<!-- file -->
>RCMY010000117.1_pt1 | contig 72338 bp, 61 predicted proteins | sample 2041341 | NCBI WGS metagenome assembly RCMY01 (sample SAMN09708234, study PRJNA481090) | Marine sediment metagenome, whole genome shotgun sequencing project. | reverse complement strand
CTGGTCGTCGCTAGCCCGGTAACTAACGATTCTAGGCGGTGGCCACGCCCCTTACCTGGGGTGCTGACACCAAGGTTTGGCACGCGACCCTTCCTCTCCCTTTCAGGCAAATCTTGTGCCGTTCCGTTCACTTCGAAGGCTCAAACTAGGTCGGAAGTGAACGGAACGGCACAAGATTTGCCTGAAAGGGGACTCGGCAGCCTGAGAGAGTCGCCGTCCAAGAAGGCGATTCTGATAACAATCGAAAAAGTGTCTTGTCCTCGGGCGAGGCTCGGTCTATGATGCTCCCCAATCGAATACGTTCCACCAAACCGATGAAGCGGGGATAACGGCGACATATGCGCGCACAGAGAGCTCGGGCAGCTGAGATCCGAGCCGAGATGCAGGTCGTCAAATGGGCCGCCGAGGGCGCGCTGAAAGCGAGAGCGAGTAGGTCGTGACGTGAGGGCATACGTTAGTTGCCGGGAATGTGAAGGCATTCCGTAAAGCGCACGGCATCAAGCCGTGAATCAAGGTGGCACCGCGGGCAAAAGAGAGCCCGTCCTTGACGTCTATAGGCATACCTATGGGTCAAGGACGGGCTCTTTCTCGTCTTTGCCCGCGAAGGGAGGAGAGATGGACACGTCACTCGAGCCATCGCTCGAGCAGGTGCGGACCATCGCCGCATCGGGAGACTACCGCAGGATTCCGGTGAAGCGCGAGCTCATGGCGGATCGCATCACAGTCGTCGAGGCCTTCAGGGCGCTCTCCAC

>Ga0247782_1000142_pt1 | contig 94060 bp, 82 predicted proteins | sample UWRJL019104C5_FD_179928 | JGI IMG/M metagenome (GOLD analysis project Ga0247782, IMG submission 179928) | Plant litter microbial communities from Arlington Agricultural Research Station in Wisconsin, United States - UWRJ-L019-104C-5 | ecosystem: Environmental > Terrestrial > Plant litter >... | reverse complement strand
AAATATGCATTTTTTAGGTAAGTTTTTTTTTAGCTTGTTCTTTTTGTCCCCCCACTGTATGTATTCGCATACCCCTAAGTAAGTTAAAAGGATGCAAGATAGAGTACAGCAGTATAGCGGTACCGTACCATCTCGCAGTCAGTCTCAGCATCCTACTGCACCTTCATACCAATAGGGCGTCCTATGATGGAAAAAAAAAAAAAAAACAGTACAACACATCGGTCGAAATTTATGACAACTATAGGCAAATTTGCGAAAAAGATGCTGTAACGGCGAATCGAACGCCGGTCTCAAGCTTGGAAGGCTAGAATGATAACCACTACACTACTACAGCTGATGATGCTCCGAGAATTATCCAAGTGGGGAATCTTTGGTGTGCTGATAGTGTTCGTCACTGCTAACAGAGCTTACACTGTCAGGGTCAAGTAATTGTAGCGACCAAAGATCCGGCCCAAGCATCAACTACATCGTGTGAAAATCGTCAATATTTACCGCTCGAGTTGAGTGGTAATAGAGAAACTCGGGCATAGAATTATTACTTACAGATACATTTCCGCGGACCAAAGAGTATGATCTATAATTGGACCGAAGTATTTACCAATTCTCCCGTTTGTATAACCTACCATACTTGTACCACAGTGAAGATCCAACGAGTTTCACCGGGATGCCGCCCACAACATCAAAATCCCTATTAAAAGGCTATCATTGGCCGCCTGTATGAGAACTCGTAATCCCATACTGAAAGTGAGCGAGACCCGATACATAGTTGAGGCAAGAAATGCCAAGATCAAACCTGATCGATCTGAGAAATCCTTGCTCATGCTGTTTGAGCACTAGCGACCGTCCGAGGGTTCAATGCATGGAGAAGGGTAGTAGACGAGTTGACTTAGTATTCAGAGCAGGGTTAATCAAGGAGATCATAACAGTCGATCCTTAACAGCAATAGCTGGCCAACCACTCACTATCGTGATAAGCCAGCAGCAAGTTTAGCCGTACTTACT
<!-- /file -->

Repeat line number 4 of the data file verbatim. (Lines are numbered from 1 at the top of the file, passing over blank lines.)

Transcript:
AAATATGCATTTTTTAGGTAAGTTTTTTTTTAGCTTGTTCTTTTTGTCCCCCCACTGTATGTATTCGCATACCCCTAAGTAAGTTAAAAGGATGCAAGATAGAGTACAGCAGTATAGCGGTACCGTACCATCTCGCAGTCAGTCTCAGCATCCTACTGCACCTTCATACCAATAGGGCGTCCTATGATGGAAAAAAAAAAAAAAAACAGTACAACACATCGGTCGAAATTTATGACAACTATAGGCAAATTTGCGAAAAAGATGCTGTAACGGCGAATCGAACGCCGGTCTCAAGCTTGGAAGGCTAGAATGATAACCACTACACTACTACAGCTGATGATGCTCCGAGAATTATCCAAGTGGGGAATCTTTGGTGTGCTGATAGTGTTCGTCACTGCTAACAGAGCTTACACTGTCAGGGTCAAGTAATTGTAGCGACCAAAGATCCGGCCCAAGCATCAACTACATCGTGTGAAAATCGTCAATATTTACCGCTCGAGTTGAGTGGTAATAGAGAAACTCGGGCATAGAATTATTACTTACAGATACATTTCCGCGGACCAAAGAGTATGATCTATAATTGGACCGAAGTATTTACCAATTCTCCCGTTTGTATAACCTACCATACTTGTACCACAGTGAAGATCCAACGAGTTTCACCGGGATGCCGCCCACAACATCAAAATCCCTATTAAAAGGCTATCATTGGCCGCCTGTATGAGAACTCGTAATCCCATACTGAAAGTGAGCGAGACCCGATACATAGTTGAGGCAAGAAATGCCAAGATCAAACCTGATCGATCTGAGAAATCCTTGCTCATGCTGTTTGAGCACTAGCGACCGTCCGAGGGTTCAATGCATGGAGAAGGGTAGTAGACGAGTTGACTTAGTATTCAGAGCAGGGTTAATCAAGGAGATCATAACAGTCGATCCTTAACAGCAATAGCTGGCCAACCACTCACTATCGTGATAAGCCAGCAGCAAGTTTAGCCGTACTTACT